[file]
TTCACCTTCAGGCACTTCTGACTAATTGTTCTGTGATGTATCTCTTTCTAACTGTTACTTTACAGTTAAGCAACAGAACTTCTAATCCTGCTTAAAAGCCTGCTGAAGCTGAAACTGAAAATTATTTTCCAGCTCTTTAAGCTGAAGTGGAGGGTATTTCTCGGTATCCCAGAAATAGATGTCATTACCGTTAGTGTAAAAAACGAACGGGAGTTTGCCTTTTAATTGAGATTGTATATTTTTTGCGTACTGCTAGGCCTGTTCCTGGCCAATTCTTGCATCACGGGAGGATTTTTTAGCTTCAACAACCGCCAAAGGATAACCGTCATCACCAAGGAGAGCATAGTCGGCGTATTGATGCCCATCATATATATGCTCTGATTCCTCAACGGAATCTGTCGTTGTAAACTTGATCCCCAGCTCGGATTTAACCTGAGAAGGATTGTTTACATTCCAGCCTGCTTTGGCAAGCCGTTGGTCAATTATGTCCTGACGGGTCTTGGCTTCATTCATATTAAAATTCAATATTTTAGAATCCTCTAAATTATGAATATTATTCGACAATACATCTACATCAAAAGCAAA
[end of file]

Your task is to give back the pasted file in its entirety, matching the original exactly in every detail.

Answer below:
TTCACCTTCAGGCACTTCTGACTAATTGTTCTGTGATGTATCTCTTTCTAACTGTTACTTTACAGTTAAGCAACAGAACTTCTAATCCTGCTTAAAAGCCTGCTGAAGCTGAAACTGAAAATTATTTTCCAGCTCTTTAAGCTGAAGTGGAGGGTATTTCTCGGTATCCCAGAAATAGATGTCATTACCGTTAGTGTAAAAAACGAACGGGAGTTTGCCTTTTAATTGAGATTGTATATTTTTTGCGTACTGCTAGGCCTGTTCCTGGCCAATTCTTGCATCACGGGAGGATTTTTTAGCTTCAACAACCGCCAAAGGATAACCGTCATCACCAAGGAGAGCATAGTCGGCGTATTGATGCCCATCATATATATGCTCTGATTCCTCAACGGAATCTGTCGTTGTAAACTTGATCCCCAGCTCGGATTTAACCTGAGAAGGATTGTTTACATTCCAGCCTGCTTTGGCAAGCCGTTGGTCAATTATGTCCTGACGGGTCTTGGCTTCATTCATATTAAAATTCAATATTTTAGAATCCTCTAAATTATGAATATTATTCGACAATACATCTACATCAAAAGCAAA